The importance of learning self-defence
As a woman, it is important to learn the art of self-defence
Women empowerment has become a buzzword, one that is high up on government and corporate agenda. But what does it really mean? We live in a country where the statistics of violence against women and children are staggering, bullying in schools is on the increase, and road rage seems to be a daily occurrence. My question is: what are we doing to equip women and children to protect themselves? I was recently a victim of road rage. It was midday, and I was driving to the Union Buildings in Pretoria, an area with which I am unfamiliar. I accidentally turned into the lane of the car driving next to me. I was ahead of the car, but I had no idea that the road we were turning into was a one-way, and I could have stayed in my lane. In my mind, there was no threat of an accident or bumper-bashing, and when the driver of the car hooted, and I realised my error, I apologised profusely. The driver then sped up to cut me off at the next traffic light, climbed out of his car and approached mine. Immediately, thoughts rushed through my brain. Can I drive around him? No, there were cars all around me.
There are two people in the car; what if they both get out? I could drive straight ahead; there was just enough space to manoeuvre my car past theirs, but this would cause damage to both of our cars and escalate the problem. What if they have a weapon? Can I reverse and drive in the opposite direction? I took a deep breath and made the decision to stay calm. I kept my window slightly open, so I could communicate. (I had also read somewhere that this would help, if an attempt was made to smash my window.)
The man was rude. He swore at me, despite my apology and explanation, and hit the car door, in what I believe was a move to instil fear in me. I took out my phone, took a photo of him and his car registration, showing no fear in doing so. Again, the thoughts running through my mind were that if this aggravated the situation, I would tuck my phone into my body, grab my keys, push the door open against him and run. I felt safe in this decision, as I am pretty fit and can run fast. I am strong enough to slam the door hard enough to throw him off balance. I weight-train, and while I may not be able to match the strength of a man, I would have the element of surprise on my side. Thankfully, however, I didn’t need to use any of these tactics. A car next to me, seeing what had happened, provided an escape route, and I sped off.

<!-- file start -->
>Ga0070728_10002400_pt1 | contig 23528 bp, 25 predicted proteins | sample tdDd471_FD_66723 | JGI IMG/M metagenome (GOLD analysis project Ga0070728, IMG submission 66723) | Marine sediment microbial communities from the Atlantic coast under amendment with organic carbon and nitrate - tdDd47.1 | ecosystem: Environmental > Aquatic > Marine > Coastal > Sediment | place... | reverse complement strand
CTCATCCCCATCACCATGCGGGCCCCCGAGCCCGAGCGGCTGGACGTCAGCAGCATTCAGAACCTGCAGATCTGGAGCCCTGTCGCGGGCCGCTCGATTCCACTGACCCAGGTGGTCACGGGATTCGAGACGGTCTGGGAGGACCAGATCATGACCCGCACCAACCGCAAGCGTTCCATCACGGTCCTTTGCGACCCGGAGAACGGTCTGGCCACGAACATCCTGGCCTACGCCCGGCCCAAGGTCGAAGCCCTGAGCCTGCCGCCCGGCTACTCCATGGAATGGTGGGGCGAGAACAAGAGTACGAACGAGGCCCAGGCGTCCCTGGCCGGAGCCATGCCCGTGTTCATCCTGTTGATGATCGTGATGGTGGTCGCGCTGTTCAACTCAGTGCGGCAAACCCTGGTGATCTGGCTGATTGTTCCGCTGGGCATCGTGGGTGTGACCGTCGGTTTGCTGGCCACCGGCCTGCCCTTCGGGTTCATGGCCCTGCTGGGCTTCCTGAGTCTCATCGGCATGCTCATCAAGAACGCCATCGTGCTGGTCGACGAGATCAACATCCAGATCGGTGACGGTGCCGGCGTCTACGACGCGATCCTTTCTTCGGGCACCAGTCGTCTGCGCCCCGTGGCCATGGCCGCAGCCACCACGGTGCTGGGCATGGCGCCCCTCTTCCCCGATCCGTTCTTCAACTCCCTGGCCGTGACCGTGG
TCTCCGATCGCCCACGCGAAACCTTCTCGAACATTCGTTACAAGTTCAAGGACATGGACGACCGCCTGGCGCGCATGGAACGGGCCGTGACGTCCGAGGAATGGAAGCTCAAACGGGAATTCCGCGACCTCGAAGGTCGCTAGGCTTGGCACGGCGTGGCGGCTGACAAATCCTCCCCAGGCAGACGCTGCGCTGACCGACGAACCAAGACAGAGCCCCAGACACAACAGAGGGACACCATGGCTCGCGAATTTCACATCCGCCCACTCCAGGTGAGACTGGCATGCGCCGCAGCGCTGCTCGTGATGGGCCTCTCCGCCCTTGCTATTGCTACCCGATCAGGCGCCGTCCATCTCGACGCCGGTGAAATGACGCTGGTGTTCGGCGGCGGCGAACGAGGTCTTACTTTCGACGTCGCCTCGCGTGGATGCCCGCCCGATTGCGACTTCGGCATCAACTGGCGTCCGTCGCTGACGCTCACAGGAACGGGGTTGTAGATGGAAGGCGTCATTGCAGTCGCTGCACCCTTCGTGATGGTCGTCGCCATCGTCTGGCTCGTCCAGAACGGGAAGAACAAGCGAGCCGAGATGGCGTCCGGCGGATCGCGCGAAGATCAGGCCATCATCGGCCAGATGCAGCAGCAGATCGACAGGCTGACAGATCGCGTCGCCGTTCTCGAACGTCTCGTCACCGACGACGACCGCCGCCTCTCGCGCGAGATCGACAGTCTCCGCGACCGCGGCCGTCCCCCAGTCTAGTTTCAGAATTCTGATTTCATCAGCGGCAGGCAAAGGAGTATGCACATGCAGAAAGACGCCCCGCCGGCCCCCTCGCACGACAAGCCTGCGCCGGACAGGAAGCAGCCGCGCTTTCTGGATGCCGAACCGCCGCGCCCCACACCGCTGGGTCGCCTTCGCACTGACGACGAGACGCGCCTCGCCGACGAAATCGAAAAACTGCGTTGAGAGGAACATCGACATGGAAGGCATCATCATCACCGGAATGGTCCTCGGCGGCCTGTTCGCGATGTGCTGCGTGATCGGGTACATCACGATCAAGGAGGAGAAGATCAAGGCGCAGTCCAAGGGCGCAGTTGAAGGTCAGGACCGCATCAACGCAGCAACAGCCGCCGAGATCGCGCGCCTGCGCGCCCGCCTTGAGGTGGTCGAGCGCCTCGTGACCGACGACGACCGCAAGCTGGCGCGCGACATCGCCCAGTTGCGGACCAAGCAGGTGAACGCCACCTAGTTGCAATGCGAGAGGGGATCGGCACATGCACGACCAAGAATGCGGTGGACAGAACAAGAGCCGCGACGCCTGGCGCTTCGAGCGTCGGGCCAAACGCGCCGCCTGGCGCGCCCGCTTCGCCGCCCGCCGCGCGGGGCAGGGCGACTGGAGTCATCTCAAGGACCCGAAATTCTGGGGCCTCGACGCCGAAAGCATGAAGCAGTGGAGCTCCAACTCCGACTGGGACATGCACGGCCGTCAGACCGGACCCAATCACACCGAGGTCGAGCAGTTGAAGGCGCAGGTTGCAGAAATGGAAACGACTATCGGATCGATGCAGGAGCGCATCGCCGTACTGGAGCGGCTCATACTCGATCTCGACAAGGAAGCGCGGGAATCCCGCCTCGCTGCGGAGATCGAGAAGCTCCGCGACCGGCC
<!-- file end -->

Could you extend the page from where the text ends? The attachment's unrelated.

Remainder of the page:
After the event, I was shaken up, but furious. I believe the only reason I was able to think of the solutions I did was because I have been empowered mentally and physically to do so. However, not everyone is. In that moment, I felt the fear that many a woman has felt – that paralysing and helpless fear. Due to the type of training I do, I am keenly aware of what my body is capable of. My training has made me sharper mentally, and helps me to control my emotional responses. As a kid, I practised the art of karate, and have had years of sport such as athletics, swimming and netball, all of which help me to think tactically and move quickly. My training now, as an adult, keeps me fairly agile and strong. Alan Mann and Anthony Segal of Israeli Krav International Krav Maga agree that fitness does influence your ability to defend yourself. And Clint Brink, a popular South African actor and muay thai practitioner and enthusiast, believes that learning a martial arts skill creates a sense of empowerment by developing a stronger mental attitude, as well as explosive power.